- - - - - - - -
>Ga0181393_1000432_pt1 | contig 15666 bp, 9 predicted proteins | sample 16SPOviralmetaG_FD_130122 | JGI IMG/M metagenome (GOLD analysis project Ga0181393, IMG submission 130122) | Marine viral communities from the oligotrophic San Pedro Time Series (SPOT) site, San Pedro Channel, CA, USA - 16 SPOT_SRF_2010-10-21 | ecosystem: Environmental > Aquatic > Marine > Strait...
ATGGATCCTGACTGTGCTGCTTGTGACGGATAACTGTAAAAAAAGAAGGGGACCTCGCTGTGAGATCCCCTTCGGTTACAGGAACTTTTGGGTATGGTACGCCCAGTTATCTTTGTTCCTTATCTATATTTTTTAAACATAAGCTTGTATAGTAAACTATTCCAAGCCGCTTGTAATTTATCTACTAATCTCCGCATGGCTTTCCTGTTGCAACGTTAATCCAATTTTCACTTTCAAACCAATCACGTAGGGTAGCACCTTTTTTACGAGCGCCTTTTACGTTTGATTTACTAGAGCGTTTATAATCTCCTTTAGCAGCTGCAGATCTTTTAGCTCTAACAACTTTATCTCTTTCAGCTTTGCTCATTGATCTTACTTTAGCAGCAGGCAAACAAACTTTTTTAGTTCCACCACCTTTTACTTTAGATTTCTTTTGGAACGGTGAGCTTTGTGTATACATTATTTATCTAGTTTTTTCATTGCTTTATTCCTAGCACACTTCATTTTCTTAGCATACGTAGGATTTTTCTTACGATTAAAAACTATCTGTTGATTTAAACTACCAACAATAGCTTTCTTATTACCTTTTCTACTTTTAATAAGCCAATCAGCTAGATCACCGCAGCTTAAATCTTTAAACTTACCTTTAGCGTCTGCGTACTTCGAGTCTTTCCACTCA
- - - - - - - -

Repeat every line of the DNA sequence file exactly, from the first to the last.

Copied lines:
>Ga0181393_1000432_pt1 | contig 15666 bp, 9 predicted proteins | sample 16SPOviralmetaG_FD_130122 | JGI IMG/M metagenome (GOLD analysis project Ga0181393, IMG submission 130122) | Marine viral communities from the oligotrophic San Pedro Time Series (SPOT) site, San Pedro Channel, CA, USA - 16 SPOT_SRF_2010-10-21 | ecosystem: Environmental > Aquatic > Marine > Strait...
ATGGATCCTGACTGTGCTGCTTGTGACGGATAACTGTAAAAAAAGAAGGGGACCTCGCTGTGAGATCCCCTTCGGTTACAGGAACTTTTGGGTATGGTACGCCCAGTTATCTTTGTTCCTTATCTATATTTTTTAAACATAAGCTTGTATAGTAAACTATTCCAAGCCGCTTGTAATTTATCTACTAATCTCCGCATGGCTTTCCTGTTGCAACGTTAATCCAATTTTCACTTTCAAACCAATCACGTAGGGTAGCACCTTTTTTACGAGCGCCTTTTACGTTTGATTTACTAGAGCGTTTATAATCTCCTTTAGCAGCTGCAGATCTTTTAGCTCTAACAACTTTATCTCTTTCAGCTTTGCTCATTGATCTTACTTTAGCAGCAGGCAAACAAACTTTTTTAGTTCCACCACCTTTTACTTTAGATTTCTTTTGGAACGGTGAGCTTTGTGTATACATTATTTATCTAGTTTTTTCATTGCTTTATTCCTAGCACACTTCATTTTCTTAGCATACGTAGGATTTTTCTTACGATTAAAAACTATCTGTTGATTTAAACTACCAACAATAGCTTTCTTATTACCTTTTCTACTTTTAATAAGCCAATCAGCTAGATCACCGCAGCTTAAATCTTTAAACTTACCTTTAGCGTCTGCGTACTTCGAGTCTTTCCACTCA